An anxious reader tells the Property Poser experts that she concluded a rental agreement with a tenant, which specifically stated that one month’s notice would be given to vacate the premises should the property be sold. The lease agreement was on a month-to-month basis. Earlier this year it appears that the property was, in fact, sold and around this time the tenant gave notice to both owner and agent that she would vacate the property. Shortly thereafter, she reneged on the notice to vacate and refused to move out, citing the PIE Act in her defence. The reader would like to know what her remedies are. Rian du Toit from DTS Attorneys in Port Elizabeth says it appears that the agreement has been properly terminated in view of the fact that the tenant gave notice, which was accepted by the landlord. “The tenant is therefore in unlawful occupation of the property.” In terms of the provisions of the Prevention of Illegal Eviction from and Unlawful Occupation of Land Act, or so-called PIE Act, no one may be evicted from a property without a court order, says Du Toit. “A landlord wishing to evict an unlawful occupier has to institute action to initiate the procedure to evict.” Du Toit says a notice authorised by a magistrate must be served on the unlawful occupier as well as the municipality at least 14 working days before the hearing on the eviction. “This notice obviously allows the lessee to oppose the action. At a hearing of the matter, the court will determine whether the landlord is entitled to evict the tenant.” The PIE Act contains reference to issues to be considered by the court, says Du Toit. “These include the rights and needs of children, the elderly and households headed by women.” If the court finds that the owner is entitled to an eviction order, it will also assign a date upon which the unlawful occupier must vacate the premises, says Du Toit. The owner may call in the assistance of the sheriff to remove the occupiers, . . .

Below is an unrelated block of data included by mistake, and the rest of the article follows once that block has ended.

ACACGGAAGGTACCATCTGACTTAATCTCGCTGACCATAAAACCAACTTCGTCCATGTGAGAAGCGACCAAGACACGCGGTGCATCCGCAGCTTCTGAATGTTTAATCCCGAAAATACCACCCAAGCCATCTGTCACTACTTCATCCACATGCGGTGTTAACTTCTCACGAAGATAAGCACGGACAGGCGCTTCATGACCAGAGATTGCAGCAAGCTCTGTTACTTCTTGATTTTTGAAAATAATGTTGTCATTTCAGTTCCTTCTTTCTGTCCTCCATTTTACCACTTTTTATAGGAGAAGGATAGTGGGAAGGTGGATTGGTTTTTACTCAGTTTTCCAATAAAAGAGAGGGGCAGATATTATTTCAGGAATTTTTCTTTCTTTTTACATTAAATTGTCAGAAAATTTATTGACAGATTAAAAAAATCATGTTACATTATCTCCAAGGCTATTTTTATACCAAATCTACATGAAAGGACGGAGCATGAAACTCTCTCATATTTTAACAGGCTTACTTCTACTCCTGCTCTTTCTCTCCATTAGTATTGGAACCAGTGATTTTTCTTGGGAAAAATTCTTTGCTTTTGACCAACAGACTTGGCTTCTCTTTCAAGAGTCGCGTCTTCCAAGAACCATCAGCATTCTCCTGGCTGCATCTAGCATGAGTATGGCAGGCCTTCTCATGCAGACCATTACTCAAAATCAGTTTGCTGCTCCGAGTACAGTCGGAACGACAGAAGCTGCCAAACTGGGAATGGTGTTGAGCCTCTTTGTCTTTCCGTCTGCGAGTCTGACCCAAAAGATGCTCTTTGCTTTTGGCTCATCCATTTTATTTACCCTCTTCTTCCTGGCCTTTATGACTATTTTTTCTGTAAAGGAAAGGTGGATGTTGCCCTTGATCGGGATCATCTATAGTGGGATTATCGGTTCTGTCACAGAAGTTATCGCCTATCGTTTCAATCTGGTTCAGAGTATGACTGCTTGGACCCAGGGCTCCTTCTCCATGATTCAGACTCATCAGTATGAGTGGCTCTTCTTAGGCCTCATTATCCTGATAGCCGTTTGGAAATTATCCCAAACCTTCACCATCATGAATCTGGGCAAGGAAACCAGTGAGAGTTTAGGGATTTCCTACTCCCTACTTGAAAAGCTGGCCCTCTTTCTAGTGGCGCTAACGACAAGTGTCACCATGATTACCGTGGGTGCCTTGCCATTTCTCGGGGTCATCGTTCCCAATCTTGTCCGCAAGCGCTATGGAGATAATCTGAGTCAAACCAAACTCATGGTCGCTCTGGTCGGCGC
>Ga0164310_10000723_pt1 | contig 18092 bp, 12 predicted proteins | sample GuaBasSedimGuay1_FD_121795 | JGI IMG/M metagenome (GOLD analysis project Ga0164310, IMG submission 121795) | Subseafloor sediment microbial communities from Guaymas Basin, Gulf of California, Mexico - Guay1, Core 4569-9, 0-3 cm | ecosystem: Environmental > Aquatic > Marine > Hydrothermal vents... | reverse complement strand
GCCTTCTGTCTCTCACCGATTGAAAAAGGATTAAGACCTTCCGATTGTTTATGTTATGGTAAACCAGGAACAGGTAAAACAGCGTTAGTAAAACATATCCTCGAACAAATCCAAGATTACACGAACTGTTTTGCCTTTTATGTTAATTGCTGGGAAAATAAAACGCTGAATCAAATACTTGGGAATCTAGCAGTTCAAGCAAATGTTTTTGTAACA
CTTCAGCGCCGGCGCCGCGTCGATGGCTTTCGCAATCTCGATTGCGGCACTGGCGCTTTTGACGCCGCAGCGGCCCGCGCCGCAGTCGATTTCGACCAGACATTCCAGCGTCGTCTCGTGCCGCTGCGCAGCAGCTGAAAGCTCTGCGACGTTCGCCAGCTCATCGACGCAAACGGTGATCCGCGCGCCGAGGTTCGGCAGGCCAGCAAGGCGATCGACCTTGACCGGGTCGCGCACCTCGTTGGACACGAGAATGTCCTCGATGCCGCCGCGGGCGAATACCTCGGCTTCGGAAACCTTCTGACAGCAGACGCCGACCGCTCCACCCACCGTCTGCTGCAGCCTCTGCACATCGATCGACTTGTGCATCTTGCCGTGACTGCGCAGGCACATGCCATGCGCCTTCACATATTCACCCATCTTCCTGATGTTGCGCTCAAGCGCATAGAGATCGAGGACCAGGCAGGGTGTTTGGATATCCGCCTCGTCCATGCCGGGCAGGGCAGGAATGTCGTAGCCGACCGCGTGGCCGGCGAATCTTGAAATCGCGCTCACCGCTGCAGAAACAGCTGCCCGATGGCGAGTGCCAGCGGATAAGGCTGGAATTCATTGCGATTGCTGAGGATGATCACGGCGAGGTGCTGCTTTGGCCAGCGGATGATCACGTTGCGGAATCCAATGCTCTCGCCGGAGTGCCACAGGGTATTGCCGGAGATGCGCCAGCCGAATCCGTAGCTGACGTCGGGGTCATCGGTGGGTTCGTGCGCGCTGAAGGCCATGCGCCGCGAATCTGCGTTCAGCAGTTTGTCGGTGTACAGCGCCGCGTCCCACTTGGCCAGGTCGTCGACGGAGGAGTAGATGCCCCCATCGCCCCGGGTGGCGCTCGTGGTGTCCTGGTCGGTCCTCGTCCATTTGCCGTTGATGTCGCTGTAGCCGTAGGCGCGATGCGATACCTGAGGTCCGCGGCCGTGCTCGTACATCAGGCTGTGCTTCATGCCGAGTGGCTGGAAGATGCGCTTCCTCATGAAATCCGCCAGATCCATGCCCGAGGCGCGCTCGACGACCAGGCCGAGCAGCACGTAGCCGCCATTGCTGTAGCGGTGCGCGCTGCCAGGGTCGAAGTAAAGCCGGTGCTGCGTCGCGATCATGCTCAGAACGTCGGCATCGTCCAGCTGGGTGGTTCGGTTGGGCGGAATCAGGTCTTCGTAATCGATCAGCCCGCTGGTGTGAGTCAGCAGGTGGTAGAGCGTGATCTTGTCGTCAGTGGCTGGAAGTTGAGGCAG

In light of the international Circle of Excellence award win and being a Cannes finalist, Boomtown Strategic Brand Agency has once again proven to be a fierce competitor in the industry by winning a Diamond PMR Africa (Professional Management Review) award at the Eastern Cape Province leaders and achievers awards breakfast. This award secured the 1st overall spot for excellence in advertising, becoming the 7th consecutive year for Boomtown winning a PMR award. The PMR awards represent competitiveness, excellence, leadership, customer service and satisfaction which are a true reflection of Boomtown’s culture. The winners are selected through a careful process where surveys are done on a number of respondents in the Eastern Cape including; CEO’s, MD’s, business owners and industry leaders who were asked to rate institutions, companies, departments and individuals against specific criteria, who are not allowed to enter themselves but are solely reliant on nomination by their peers. The survey measures economic growth, development of the region, and levels of innovation and the rating given to companies are purely on respondent’s perception. "Of all our awards this last year, we are exceptionally proud of this one. Being recognized so highly by our fellow Eastern Cape business colleagues, partners and clients is very humbling. We look forward to continually raising the bar for 2012/13.", said Wayne Harrison, Boomtown’s MD With 18 years of industry experience, offices in both Port Elizabeth and Johannesburg, and a staff compliment of 57, Boomtown is living proof of the AdReview 2012 recognition as one of SA’s top agencies. More Info: Author: Gabriela Vleeschouwer from Boomtown. Originally distributed by MyPR.co.za. No of Images Uploaded: None To gain access to One image/s please Like, Tweet or +1 this article: [l2g] Images: From left to right; Kenny Holloway (Client Service Director), Luvuyo Bangazi (Business Director), Wayne Harrison . . .